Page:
In New Letter, Freedom From Religion Demands Courthouse Nativity Removed
By Mike Perleberg
(Brookville, Ind.) – A Nativity scene display in Brookville is an ongoing source of controversy in the debate over separation of church and state.
The Nativity has been displayed on the Franklin County Courthouse lawn for many years. It largely went unnoticed until 2010.
That year, the Freedom from Religion Foundation was notified of the possible violation by a local resident. The organization wrote a letter to Franklin County Commissioners demanding the display either be removed or have other secular decorations placed around it. For the next couple years, the county complied by placing the secular decorations in the form of Christmas lights around the display.
This past Christmas season, the county displayed the Nativity on its own. The Brookville American-Democrat newspaper reported that the county’s lights had been damaged and it did not purchase new lights to accompany the display. As a result, the Freedom from Religion Foundation – again alerted by a local resident – sent a second letter to county commissioners on December 23.
The Wisconsin-based foundation sent the commissioners yet another letter on February 21. Eagle 99.3 has obtained a copy.
“The County’s lack of effort to dampen the overt religious message engendered in the crèche display by adding appropriate secular elements is further evidence of an underlying goal of promoting Christianity. This is an inappropriate message for Franklin County to be sending to its citizens,” the correspondence read.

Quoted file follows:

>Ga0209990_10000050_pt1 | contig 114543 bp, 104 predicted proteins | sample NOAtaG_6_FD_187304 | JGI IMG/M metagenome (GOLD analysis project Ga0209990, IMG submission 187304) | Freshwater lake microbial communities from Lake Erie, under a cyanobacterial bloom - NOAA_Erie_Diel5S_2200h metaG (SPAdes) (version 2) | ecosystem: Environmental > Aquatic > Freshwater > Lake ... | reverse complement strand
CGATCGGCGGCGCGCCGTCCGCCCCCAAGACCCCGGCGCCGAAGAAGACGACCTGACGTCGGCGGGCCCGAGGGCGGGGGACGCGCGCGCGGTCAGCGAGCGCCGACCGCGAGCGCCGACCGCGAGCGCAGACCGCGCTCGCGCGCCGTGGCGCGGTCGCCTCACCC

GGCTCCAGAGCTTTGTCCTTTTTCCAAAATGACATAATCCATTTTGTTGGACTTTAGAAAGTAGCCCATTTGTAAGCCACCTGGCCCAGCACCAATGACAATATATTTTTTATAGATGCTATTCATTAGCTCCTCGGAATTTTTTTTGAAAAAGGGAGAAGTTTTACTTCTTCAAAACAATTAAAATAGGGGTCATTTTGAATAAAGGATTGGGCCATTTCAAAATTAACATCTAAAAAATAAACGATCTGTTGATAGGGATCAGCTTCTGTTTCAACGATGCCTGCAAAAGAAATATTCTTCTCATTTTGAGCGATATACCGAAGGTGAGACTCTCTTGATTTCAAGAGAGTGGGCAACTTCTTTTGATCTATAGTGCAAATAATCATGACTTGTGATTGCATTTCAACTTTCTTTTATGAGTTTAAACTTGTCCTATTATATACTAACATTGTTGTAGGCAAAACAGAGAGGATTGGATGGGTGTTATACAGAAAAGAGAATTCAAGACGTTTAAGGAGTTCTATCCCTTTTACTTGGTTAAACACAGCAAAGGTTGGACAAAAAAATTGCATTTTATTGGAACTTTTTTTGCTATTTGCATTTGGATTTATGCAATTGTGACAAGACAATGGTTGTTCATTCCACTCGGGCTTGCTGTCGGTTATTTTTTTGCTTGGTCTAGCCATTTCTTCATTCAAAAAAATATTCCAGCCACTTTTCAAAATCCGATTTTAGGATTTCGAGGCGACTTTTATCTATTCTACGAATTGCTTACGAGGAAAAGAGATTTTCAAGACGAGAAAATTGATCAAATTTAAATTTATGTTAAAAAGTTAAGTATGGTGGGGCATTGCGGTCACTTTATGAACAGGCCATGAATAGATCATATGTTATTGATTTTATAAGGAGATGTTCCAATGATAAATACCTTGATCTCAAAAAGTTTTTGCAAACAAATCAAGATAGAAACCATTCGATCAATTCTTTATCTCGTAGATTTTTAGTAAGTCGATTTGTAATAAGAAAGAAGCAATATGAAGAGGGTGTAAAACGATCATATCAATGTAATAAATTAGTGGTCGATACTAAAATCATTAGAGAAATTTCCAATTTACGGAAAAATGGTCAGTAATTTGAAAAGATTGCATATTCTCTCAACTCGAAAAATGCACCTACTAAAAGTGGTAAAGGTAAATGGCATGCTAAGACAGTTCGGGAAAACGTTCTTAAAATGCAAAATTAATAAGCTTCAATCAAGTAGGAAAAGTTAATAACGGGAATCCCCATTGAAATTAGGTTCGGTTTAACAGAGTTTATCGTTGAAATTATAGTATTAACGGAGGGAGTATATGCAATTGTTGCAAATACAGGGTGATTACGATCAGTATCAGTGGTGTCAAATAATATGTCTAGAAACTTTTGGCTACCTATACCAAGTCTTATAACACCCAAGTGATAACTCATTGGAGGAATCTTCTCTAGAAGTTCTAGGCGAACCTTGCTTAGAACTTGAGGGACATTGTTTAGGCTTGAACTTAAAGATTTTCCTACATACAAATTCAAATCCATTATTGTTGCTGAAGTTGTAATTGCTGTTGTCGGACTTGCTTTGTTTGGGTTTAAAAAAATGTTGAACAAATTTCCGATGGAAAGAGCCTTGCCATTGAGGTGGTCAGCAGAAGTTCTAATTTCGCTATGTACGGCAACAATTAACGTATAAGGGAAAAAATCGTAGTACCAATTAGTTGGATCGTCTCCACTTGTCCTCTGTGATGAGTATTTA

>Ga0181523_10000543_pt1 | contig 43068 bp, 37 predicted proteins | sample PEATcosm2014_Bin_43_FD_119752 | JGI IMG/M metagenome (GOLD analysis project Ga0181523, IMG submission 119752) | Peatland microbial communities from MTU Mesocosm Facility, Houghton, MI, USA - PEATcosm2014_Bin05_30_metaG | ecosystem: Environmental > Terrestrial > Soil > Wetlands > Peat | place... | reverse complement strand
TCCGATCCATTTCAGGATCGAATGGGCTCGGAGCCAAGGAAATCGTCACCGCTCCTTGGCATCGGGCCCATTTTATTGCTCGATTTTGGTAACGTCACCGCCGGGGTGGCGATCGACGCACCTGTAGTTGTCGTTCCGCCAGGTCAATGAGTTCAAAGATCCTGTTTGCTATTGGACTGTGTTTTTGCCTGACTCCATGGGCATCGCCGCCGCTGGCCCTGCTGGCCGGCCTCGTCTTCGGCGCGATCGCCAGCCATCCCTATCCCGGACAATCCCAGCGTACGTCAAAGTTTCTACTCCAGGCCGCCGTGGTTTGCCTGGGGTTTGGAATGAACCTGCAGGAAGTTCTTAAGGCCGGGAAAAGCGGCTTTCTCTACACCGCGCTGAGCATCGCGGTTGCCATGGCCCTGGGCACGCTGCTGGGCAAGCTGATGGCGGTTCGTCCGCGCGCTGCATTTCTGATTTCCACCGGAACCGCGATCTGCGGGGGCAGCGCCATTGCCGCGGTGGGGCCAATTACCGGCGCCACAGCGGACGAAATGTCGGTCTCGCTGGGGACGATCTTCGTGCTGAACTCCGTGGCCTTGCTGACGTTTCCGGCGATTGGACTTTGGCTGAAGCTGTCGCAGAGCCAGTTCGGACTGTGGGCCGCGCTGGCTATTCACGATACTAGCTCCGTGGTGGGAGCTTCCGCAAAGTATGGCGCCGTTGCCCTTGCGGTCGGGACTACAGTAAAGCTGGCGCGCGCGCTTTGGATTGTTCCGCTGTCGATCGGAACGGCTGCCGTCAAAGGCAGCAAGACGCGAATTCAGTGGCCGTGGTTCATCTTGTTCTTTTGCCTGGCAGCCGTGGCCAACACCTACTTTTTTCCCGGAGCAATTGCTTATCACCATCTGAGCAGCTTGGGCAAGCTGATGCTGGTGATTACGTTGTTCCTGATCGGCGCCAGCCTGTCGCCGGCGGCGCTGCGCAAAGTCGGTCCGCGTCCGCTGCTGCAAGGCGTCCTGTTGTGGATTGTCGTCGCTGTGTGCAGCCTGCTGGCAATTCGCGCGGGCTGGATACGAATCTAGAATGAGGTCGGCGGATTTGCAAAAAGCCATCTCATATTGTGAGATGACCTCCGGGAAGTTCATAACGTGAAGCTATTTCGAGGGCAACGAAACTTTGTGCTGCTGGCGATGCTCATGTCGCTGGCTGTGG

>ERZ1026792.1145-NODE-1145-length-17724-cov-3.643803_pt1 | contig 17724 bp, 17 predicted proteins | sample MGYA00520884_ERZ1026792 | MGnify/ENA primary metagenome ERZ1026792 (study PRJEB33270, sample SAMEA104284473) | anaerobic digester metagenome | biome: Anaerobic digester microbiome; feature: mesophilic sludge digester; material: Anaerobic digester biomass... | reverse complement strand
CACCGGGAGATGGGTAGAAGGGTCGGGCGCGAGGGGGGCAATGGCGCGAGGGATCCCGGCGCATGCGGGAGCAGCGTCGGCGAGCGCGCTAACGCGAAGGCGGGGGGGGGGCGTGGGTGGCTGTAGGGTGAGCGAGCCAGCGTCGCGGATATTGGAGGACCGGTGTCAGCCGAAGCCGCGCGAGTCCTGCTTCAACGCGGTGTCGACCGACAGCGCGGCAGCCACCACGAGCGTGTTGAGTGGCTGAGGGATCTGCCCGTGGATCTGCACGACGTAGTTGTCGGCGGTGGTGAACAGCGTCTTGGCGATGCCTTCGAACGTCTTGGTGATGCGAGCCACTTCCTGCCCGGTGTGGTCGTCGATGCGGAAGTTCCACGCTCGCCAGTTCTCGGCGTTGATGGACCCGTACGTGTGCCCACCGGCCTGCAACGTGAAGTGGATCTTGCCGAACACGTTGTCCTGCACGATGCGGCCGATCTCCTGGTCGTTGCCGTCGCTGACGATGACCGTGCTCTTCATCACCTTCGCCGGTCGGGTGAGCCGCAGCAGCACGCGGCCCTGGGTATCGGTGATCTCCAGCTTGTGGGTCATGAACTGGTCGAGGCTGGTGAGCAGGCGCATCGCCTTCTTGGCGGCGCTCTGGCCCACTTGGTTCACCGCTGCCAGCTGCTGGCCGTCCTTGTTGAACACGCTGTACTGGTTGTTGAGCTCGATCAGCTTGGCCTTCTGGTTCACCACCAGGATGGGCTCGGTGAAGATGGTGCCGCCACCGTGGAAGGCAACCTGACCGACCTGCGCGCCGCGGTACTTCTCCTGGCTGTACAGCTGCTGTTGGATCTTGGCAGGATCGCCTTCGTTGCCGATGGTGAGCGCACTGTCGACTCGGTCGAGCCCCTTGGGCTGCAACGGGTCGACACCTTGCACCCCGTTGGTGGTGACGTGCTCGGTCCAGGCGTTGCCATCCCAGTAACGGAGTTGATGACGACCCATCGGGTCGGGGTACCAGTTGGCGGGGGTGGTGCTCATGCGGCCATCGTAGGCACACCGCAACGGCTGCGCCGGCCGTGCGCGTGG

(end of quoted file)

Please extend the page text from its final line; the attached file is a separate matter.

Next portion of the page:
The foundation’s attorney, Rebecca Markert, who wrote the letter, goes on to single out County Commissioner Tom Wilson for statements he made in the American-Democrat about the county’s right to display the Nativity scene at the courthouse.
Wilson claimed in the newspaper that “What happened to majority rules? This country was founded on Christian values.”
Markert responds by writing that Wilson’s mischaracterization of the basic function of government as being the establishment of majority rules should be alarming to all Franklin County residents. The courthouse Nativity, she wrote, is the “trumpeting” of a majority viewpoint over other ideologies.
“The Bill of Rights places matters of conscience above mob rule. Local government agents, like the Franklin County Commissioners, are tasked not with oppressing minority viewpoints, but with cultivating a harmonious community that welcomes diversity,” Markert stated.
Wilson was also quoted in the American-Democrat: “They have 20,000 members, and we have 350 million members,” referring to the Freedom from Religion Foundation’s popularity compared to Christians.
After pointing out that the United States’ total population is less than 318 million, Markert claimed the statistical reality is that a sizable portion of Franklin County’s residents are nonbelievers. Twenty-eight percent of Indiana residents, she said, are non religious.
“More to the point, the Commission was contacted by FFRF precisely because members of your own community take issue with this Nativity scene being displayed on Franklin County property,” Markert said.
The organization’s letter suggests the Nativity be given to a private party or church to be displayed legally. A written response to the foundation about the actions the county is taking to remedy the “constitutional violation” was also requested.
“The best course of action is to remove all messages of religious endorsement from city property,” the letter concludes.